by Cynthia McKanzie
Can we have power
to change events in our lives
or is everything predetermined?
Does the future
What power do we
have as individuals
events in our lives...?
Scientists, philosophers and theologians have long wondered whether
everything is predetermined or if we have a
The subject is one of the greatest mysteries in science and
it seems that we can find an answer to our question in
quantum physics, but there is a
Quantum physics deals
with behavior of matter and its interactions with energy on the
scale of atoms and subatomic particles. It's the study of the
microscopic world. It results in what may appear to be some very
strange conclusions about the physical world.
Quantum physics can be intimidating, but once you understand the
basics, you suddenly discover it offers answers to mind-boggling
questions, and at the same time raises new questions.
Ancient people have long
had their own opinion about free will and quantum physics
would have been regarded with great skepticism thousand of years
According to many old
beliefs, there is no choice, the fate is unavoidable, and it
is simply our destiny, followed by the end of everything,
The idea of a person's
fate being spun was widely known in ancient Europe.
fate and destiny can be
encountered in Greek, Roman and Slavic mythology.
Europe people believed in
the Norns, who ruled over
philosophy, the laws
of karma are rooted in the
idea that actions have determined consequences.
Catholic Church support
the free will 'theory.'
The Catechism of the
Catholic Church (no. 1730) states that,
"Man is rational and
therefore like God; he is created with free will and is
master over his acts."
As our knowledge has
increased, modern science, and physics in particular, can speak more
forcefully on the issue.
Physics Supports Free Will
According to Mike Specian theoretical astrophysics at
Johns Hopkins University,
"the laws of physics
are literally mathematical functions.
Input the state of a
system, and the output tells you the future, like where a ball
thrown off a cliff will land or how much light will bend as it
passes through water.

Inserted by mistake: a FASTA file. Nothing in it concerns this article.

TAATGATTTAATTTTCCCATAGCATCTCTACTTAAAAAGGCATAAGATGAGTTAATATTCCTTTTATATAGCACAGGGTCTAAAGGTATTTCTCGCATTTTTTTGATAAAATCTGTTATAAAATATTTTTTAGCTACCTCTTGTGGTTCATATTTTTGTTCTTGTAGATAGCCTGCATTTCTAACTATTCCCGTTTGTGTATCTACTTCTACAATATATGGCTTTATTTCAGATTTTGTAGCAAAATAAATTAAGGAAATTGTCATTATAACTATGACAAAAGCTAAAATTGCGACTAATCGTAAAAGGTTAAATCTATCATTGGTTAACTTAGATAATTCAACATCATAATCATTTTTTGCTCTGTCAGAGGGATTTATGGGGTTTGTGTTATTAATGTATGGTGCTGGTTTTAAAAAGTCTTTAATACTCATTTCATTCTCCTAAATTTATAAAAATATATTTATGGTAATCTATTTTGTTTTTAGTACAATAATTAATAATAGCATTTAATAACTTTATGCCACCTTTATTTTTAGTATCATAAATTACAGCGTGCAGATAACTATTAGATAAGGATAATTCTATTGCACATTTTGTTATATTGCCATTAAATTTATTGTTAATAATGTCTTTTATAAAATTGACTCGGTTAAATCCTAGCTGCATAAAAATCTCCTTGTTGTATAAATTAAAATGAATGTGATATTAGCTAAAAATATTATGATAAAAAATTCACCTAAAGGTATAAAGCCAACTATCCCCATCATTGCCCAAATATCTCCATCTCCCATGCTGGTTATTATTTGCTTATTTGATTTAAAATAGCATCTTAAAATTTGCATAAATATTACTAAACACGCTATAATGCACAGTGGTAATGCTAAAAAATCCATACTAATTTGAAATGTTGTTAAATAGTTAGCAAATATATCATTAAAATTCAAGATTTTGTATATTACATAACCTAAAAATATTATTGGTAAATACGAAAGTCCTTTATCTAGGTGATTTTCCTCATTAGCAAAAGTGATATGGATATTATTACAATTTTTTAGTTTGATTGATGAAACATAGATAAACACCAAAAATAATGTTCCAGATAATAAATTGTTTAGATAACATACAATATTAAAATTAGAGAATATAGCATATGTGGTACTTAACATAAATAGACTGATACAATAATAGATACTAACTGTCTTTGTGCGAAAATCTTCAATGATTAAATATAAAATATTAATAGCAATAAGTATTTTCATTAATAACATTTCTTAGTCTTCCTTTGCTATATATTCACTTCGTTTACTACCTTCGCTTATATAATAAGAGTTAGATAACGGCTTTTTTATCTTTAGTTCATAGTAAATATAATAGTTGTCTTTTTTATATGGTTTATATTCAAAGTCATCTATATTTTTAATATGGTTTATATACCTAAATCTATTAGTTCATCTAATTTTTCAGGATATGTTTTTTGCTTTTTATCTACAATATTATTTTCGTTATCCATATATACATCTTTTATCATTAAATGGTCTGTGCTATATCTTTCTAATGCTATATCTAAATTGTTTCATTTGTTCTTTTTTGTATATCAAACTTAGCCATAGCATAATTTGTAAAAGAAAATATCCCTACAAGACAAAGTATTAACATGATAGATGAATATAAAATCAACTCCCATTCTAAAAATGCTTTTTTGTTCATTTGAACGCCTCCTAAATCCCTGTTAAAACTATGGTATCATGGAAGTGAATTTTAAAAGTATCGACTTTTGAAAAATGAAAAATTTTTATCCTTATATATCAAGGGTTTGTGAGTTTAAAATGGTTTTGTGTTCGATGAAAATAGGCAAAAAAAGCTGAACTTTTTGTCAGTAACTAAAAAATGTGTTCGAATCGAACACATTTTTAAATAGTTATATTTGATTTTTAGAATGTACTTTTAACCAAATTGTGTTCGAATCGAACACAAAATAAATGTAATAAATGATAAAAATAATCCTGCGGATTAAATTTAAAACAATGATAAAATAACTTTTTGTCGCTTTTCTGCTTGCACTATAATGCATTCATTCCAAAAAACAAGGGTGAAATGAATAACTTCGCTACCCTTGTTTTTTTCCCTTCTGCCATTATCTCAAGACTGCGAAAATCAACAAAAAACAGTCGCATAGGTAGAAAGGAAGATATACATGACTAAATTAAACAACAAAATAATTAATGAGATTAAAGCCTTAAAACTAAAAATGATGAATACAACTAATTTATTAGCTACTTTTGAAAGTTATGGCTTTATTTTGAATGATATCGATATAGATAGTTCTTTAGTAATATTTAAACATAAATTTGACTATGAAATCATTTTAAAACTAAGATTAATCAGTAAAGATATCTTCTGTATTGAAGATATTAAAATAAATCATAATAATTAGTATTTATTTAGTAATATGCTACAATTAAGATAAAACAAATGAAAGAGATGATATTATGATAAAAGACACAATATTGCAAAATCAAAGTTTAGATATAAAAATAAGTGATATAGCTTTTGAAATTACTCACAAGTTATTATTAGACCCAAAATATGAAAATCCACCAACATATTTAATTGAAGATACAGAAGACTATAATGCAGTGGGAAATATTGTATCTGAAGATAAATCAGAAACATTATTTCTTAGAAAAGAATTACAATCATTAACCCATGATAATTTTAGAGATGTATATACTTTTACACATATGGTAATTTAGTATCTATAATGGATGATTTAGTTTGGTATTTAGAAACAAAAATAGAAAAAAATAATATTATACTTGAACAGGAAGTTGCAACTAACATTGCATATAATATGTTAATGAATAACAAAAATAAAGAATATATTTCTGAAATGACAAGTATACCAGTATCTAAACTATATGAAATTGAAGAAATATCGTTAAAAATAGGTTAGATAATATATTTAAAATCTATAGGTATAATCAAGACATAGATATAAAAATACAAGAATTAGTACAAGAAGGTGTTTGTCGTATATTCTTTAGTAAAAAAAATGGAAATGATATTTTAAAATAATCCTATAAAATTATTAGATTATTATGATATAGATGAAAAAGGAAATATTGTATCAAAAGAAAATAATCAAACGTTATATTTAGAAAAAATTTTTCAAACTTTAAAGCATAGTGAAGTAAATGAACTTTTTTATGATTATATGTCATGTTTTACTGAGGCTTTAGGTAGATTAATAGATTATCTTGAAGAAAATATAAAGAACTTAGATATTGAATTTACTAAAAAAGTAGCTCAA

Of course, gathering
all the information needed to perfectly describe the state of a
system may be impossible.
So too may be the
quest to learn every last one of the laws of physics. But
philosophically, classical physicists operate under the
presumption that a full set of these laws do exist and with
complete omniscience would be sufficient to predict all future
If you accept this simple premise, then the laws of classical
physics render the universe fully predictable and hence, fully
predetermined, unless one of two things are true:
there is no
definitive 'state of a system'
the laws of
physics are non-deterministic, i.e. the same initial
conditions will generate different final results
To date, scientists
have encountered no evidence to suggest that the laws of physics
Some scientists think we can only
watch what happens in our lives.
Many physicists and neuroscientists believe in determinism, but
according to quantum physics nothing can be predetermined, no matter
how events may appear.
Quantum physics shows the
past as well as the future, is created.
Or we could simply say that there is no past and no future.
We create both,
continuously and in unpredictable ways.
So, quantum physics does
support free will.
What Does the
Superstring Theory Say about Free Will?
In another article we talked about how we could
see past, present future events simultaneously
- if we could access higher dimensions.
superstring theory, one of the
leading theories today has the potential to unlock one of the
biggest mysteries of the universe, namely how gravity and quantum
physics fit together.
The superstring theory
contends that there are 10
Nine of these
dimensions are of space and one is of time.
So, as you can see there
is a contradiction here.
According to the
superstring theory you don't have a free will because the
future does already exist. If string theory turns out correct, then
perhaps we could finally prove or disprove determinism and find out
whether we do have a free will or not.
Finding answers to those big science questions is just fun as